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Real Life DIY 9-5: How I Make Money Flipping Furniture

I’ve been restoring furniture for years now as a hobby. I’ve always loved transforming and improving things that I purchase or find, and I recently decided to turn it into a side business…partly because I’ve run out of room in my house for all of my projects.

Like the other side businesses that I have had over the years, I followed a set of strategic tips to make my products as profitable as possible. Even though this particular example is centered around restoring furniture, these helpful tips can be used in any business setting where you are selling products!

**If you’re not really interested in the furniture example, but still want tips for increasing profits in your business, skip to the free cheat sheet download at the bottom!**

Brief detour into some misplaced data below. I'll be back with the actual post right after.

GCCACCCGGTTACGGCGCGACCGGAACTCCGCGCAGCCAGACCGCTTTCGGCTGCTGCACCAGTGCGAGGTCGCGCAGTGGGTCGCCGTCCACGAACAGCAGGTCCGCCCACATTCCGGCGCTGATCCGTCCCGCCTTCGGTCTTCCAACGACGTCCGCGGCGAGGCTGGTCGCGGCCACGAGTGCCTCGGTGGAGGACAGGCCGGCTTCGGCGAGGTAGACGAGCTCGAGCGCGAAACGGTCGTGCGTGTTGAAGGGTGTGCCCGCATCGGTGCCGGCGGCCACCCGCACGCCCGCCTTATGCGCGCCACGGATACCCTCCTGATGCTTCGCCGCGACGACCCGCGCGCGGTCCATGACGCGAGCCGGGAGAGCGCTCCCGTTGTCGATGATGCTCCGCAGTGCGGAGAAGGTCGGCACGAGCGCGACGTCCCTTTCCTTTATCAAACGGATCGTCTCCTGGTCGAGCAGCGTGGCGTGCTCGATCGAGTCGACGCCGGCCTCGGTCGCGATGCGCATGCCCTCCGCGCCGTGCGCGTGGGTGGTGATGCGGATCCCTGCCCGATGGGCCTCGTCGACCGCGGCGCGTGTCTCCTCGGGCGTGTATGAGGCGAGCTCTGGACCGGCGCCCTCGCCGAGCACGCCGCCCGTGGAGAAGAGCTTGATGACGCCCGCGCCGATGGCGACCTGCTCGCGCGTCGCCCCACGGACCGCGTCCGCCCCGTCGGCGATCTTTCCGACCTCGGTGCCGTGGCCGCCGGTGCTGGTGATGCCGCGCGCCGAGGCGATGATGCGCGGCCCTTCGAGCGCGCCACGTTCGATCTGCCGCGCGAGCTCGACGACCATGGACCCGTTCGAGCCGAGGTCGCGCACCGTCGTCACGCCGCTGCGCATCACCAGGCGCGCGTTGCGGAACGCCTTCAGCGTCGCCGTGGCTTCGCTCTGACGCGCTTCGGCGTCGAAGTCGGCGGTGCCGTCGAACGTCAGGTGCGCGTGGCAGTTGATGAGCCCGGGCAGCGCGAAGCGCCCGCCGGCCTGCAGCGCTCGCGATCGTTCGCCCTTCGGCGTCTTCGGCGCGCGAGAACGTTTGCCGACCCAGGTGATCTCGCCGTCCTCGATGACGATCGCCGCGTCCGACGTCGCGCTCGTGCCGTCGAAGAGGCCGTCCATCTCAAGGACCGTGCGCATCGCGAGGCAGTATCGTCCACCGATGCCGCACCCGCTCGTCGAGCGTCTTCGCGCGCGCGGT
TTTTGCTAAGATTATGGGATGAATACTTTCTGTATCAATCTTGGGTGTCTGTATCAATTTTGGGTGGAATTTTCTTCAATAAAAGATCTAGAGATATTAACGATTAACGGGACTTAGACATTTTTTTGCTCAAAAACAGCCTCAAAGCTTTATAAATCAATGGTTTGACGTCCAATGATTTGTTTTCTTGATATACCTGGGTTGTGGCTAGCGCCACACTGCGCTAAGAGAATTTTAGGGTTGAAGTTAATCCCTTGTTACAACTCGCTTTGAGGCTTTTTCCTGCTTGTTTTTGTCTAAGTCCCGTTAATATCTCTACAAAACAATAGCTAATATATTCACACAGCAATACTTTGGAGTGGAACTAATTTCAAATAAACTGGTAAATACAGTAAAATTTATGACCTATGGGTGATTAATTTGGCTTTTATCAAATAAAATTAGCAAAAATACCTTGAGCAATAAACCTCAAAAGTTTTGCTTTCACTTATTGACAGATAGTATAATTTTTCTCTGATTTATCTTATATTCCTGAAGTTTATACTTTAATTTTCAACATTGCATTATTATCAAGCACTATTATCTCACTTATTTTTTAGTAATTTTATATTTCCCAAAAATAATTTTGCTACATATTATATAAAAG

I have learned a lot over the years, not just about flipping furniture, but flipping it to make a profit. There have been plenty of projects that I have sold, but I either didn’t make any money or I just broke even. Neither of those outcomes are what you want after you’ve put hours of work into a piece. If you’re restoring/repurposing furniture with the intention of selling the pieces, you need to be sure you are not only making money, but making enough money to pay for your materials and most importantly, your time. A friend of mine asked me, “do you really want to share your furniture flipping secrets with all of your blog readers? Won’t people who know you start flipping furniture themselves instead of buying pieces from you?” Here is my opinion on that: you can pretty much do anything yourself. There are enough blogs and videos right at consumers’ fingertips that we could pretty much never pay somebody to do something for us again. I’ve watched tons of tutorials and I’m pretty confident that I could cut my own hair – but I don’t (shaky hands…bad idea). So if my posts give you the confidence to start furniture flipping yourself, you go, Glenn Coco.